Condomania on Carling: Domicile joins in

Domicile has a proposal winding its way through the bureaucratic maze at City Hall. It’s for a 18 storey condo building on Rochester Street, between the Queensway and Carling Avenue, near Dow’s Lake.

Here’s what the street looks like now:

Domicile owns the lot running from Pamilla Street and Rochester (the intersection in the foreground) all along Rochester to the red brick wall of a 3 1/2 storey low rise.  Domicile already has permission to demolish the elderly house in the middle .

Here’s an aerial view of the lot set within the south Dalhousie neighborhood:

The Queensway runs east-west across the top of the picture, and Carling Avenue across the bottom. The big black office tower is the Feds, the Logan building housing NRCan. Preston Square, the popular mixed-use development on Preston, is shown at the top centre-left. Domicile’s lot is just to the left of the Logan black tower, outlined in red. We can zoom in to see it up closer:

Notice the long, low building running parallel to the left side of Domicile’s lot. This is Barry Hobin’s office building, running all the way through from Pamilla to Norman Street. It was so prescient of him to buy a few years ago before the land rush.

The lot is currently zoned for 14.5m, or 5 stories. But that isn’t a hindrance.  Domicile is proposing a 18 storey building. It would have 132 condos, 3 “townhouses” facing Pamilla, 113 parking spaces for residents, and another 25 for guests. There would be 1453 sq ft of commercial space facing Rochester, enough for one large or two small storefronts.

Here are two street level views of the proposed tower. It is a big change from Domicile’s usual buildings, which are dominated by brick exterior walls punctuated with individual windows. This appears to be an “all glass” tower. Hobin is the architect. Ottawa Hydro contributes those third-world-ish wooden poles holding up electrical wires. They add character to the ‘hood.


The building is quite severely stepped back in a saw-tooth pattern from the southeast corner to the southwest corner. This exterior pattern is more expensive to build than a square building.  I’ve been trying to figure out if this is done to maximize views, but I do notice it lets lots of light onto the lot next door. Which is owned by Domicile’s architect, Barry Hobin. If and when Hobin retires, and develops his lot into another 18 storey tower, it will offer him significant benefit, opening up vistas and letting light in. If I were building on Domicile’s lot, I would give long thought to potential conflict of interest in letting the guy next door design my building, but then I’m probably too cynical and paranoid to boot.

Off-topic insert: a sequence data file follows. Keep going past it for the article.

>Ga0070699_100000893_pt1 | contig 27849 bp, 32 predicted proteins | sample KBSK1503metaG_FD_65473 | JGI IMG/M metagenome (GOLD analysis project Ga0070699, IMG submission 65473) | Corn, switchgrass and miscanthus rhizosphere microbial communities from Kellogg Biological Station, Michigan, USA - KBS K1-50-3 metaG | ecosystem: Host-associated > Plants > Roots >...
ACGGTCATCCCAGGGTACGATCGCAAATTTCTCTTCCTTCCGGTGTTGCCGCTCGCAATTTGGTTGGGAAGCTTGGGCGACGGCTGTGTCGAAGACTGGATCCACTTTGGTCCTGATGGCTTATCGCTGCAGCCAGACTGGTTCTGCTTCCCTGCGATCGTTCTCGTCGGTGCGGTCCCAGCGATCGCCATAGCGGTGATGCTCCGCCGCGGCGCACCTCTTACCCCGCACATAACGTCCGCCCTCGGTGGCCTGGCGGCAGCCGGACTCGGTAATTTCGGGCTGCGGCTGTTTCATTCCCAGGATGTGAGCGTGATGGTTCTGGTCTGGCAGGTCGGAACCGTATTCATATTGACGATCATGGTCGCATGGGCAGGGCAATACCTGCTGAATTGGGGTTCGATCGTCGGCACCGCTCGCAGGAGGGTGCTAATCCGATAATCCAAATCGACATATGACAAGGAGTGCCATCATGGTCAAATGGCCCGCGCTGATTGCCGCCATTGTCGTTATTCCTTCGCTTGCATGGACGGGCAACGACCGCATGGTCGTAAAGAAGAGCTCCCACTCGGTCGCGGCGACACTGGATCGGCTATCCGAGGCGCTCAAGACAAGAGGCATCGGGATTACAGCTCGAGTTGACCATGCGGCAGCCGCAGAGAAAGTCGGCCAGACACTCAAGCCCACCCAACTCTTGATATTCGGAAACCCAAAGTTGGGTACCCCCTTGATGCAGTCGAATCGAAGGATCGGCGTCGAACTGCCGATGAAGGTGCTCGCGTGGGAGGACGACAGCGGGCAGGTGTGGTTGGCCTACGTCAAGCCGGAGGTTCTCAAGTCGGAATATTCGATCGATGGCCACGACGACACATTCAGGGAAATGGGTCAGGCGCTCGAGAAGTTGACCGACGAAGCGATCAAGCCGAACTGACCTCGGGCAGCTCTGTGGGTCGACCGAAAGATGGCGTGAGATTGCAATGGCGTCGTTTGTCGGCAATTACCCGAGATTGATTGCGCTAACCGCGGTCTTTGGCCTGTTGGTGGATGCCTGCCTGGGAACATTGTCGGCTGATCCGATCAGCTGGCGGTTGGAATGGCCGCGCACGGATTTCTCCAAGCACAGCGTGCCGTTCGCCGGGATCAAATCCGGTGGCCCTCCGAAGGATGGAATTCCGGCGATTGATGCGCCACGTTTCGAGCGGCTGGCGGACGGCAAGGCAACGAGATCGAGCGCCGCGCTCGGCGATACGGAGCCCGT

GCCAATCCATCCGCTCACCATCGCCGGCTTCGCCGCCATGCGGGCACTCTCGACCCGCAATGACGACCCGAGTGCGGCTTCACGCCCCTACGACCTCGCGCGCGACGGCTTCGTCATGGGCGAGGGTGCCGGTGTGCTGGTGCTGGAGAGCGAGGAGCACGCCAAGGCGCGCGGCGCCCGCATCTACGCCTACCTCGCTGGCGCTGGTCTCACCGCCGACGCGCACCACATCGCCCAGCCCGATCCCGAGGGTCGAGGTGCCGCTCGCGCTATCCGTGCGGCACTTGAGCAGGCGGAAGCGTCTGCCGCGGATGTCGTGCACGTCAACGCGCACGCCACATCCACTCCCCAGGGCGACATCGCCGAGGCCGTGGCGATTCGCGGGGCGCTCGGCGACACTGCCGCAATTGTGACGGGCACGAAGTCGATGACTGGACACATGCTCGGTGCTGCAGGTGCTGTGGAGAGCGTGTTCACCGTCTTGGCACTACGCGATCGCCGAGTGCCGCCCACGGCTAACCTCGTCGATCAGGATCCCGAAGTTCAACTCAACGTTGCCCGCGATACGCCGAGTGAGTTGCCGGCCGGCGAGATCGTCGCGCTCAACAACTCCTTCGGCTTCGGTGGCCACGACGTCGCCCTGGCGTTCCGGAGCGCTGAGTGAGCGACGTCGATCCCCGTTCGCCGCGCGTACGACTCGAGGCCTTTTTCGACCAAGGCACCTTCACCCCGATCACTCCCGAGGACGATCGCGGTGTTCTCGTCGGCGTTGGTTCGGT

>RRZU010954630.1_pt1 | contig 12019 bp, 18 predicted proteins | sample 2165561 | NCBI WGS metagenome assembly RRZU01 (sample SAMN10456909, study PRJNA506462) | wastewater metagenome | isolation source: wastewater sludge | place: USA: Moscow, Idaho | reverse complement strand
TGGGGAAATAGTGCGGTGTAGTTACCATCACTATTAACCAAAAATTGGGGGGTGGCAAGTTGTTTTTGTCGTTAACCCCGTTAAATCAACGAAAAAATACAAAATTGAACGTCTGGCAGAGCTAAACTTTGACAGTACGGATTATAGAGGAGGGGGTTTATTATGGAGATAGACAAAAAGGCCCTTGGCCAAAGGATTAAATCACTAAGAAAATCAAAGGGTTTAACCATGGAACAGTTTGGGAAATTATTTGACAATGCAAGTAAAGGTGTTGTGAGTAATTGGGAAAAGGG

Here’s the street view from Pamilla Street. In the left pic, that Volkswagen is parked in front of Hobin’s building site, with Domicile’s stepped back façade behind. I notice the Domicile building has a projecting flat roof on the top floor, something Hobin also put on the midrise recently constructed by Thiberge on Richmond Road a few doors east of Island Park. *


Here are some aerial and perspective views from different angles. The first is a flat elevation:

Rather more interesting is this one, that adds in several approved or proposed buildings:

Starting from the OTrain on the left in the above pic, notice the diagonal placement of the Arnon towers (positioned that way until the City decides it doesn’t need his front corner for the OTrain or LRT). The artist shows great restraint in putting only two towers on the Dow Motors lot, since there is room (going along the tracks) for at least four. Claridge’s 42-storey Icon tower is shown at the corner of Preston and Carling. This building is getting a redesign, see tomorrows story.